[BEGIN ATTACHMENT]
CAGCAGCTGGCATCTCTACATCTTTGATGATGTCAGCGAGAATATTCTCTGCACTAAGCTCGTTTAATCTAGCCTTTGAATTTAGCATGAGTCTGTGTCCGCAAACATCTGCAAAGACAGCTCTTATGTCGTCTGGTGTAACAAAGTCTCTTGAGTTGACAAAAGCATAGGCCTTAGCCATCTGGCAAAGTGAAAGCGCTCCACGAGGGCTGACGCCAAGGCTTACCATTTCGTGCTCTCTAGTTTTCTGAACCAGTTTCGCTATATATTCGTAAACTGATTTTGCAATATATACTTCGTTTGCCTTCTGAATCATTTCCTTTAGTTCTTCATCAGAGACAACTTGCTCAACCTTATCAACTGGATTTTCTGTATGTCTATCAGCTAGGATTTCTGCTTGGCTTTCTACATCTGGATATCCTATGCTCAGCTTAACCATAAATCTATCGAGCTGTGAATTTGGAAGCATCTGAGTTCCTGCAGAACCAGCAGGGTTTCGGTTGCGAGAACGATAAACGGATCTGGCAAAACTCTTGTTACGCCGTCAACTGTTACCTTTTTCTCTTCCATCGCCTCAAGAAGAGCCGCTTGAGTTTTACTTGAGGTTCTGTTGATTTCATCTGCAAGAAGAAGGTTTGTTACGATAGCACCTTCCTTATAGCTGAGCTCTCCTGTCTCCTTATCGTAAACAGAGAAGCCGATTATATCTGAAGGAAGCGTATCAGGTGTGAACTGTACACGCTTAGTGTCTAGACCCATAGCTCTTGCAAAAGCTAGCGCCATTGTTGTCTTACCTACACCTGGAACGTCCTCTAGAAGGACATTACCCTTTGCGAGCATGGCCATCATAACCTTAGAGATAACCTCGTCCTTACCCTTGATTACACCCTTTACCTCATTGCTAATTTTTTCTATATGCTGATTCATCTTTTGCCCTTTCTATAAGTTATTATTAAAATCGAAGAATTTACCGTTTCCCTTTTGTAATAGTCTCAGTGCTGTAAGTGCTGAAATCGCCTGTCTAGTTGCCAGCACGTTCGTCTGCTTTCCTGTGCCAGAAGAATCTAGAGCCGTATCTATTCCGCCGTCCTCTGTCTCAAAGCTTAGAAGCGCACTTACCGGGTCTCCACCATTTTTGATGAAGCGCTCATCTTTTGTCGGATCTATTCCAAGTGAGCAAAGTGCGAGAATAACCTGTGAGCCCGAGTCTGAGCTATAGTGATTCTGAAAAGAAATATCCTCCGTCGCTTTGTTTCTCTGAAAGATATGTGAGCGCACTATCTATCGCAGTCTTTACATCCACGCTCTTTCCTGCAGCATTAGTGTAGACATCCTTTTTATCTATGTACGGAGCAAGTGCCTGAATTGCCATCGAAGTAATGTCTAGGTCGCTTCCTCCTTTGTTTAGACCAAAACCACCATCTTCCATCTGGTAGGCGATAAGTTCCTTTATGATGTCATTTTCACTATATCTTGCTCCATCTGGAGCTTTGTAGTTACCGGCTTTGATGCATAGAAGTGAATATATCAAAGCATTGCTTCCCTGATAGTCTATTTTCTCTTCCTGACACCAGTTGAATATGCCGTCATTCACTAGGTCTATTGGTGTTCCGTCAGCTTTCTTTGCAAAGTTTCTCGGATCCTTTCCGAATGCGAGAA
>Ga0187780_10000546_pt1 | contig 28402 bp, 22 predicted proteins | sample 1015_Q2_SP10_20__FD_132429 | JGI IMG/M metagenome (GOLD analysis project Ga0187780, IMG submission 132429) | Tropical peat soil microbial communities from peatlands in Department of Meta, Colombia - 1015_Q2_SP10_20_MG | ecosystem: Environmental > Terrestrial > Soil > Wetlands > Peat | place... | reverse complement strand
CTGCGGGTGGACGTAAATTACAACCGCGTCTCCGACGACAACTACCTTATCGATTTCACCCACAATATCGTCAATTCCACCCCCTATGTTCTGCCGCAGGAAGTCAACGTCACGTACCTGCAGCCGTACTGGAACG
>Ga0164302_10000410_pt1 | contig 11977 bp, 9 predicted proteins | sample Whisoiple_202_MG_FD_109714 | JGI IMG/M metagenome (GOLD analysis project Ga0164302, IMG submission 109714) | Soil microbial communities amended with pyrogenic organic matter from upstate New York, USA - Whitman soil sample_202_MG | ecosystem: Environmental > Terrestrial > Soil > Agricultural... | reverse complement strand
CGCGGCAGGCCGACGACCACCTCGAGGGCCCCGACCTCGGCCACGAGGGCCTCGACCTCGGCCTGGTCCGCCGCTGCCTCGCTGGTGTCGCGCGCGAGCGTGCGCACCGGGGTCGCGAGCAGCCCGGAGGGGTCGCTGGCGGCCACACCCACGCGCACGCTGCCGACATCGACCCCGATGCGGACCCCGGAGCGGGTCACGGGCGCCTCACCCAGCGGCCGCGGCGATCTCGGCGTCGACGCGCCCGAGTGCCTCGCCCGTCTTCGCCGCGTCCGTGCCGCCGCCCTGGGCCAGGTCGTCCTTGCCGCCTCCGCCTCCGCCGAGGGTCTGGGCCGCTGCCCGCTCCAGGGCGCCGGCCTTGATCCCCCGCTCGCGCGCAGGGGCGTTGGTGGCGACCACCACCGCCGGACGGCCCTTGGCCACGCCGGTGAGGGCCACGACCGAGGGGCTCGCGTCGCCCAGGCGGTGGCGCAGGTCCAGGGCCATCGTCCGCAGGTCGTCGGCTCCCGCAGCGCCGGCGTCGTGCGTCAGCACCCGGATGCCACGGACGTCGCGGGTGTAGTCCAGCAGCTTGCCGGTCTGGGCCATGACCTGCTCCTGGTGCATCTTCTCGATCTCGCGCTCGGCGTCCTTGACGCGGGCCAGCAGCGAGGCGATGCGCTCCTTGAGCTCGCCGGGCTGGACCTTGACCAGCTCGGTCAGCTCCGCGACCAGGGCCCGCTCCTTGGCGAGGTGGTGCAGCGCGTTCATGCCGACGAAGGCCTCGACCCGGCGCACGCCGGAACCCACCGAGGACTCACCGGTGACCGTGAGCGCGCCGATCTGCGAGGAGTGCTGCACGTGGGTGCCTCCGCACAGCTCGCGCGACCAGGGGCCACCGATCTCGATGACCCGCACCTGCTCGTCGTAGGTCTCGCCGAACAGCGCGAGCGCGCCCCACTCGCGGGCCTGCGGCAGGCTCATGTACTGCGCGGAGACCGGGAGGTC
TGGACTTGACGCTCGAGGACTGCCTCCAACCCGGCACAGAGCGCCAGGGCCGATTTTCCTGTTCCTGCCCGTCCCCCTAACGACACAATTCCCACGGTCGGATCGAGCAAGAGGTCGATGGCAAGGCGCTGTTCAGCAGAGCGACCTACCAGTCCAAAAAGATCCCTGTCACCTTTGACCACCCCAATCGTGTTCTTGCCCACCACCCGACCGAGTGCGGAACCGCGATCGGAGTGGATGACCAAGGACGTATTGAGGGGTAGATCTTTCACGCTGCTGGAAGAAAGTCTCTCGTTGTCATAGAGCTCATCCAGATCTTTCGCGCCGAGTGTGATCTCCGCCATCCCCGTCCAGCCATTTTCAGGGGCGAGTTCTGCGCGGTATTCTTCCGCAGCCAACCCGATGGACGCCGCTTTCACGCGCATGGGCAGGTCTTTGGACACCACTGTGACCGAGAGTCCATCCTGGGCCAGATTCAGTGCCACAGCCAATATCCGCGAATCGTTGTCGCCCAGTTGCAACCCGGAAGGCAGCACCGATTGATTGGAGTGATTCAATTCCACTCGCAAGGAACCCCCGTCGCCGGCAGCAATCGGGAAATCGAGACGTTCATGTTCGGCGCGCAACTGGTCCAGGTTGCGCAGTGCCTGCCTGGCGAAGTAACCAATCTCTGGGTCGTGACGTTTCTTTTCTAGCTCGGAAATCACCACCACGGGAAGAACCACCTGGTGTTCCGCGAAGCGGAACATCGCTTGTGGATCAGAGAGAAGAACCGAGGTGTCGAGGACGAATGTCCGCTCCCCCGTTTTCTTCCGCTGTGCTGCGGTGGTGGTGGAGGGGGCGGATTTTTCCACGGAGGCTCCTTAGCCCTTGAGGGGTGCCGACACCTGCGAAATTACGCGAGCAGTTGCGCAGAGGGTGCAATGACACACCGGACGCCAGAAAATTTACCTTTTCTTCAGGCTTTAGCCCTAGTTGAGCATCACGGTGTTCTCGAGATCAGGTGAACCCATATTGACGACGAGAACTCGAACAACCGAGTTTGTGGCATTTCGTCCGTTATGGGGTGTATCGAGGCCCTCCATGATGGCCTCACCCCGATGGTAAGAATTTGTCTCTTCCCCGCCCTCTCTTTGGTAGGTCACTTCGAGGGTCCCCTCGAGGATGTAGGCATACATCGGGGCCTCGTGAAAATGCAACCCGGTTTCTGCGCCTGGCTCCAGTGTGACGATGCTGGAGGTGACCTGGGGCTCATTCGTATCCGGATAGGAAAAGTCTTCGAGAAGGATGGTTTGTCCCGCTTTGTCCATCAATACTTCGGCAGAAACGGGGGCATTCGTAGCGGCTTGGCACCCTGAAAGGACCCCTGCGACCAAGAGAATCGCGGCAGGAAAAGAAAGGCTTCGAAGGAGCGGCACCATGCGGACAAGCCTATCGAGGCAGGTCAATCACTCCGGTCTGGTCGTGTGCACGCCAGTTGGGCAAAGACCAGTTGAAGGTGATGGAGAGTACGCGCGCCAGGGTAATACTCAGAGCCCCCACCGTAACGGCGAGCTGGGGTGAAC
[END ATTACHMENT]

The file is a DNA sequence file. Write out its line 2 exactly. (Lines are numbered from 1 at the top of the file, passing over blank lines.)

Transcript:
>Ga0187780_10000546_pt1 | contig 28402 bp, 22 predicted proteins | sample 1015_Q2_SP10_20__FD_132429 | JGI IMG/M metagenome (GOLD analysis project Ga0187780, IMG submission 132429) | Tropical peat soil microbial communities from peatlands in Department of Meta, Colombia - 1015_Q2_SP10_20_MG | ecosystem: Environmental > Terrestrial > Soil > Wetlands > Peat | place... | reverse complement strand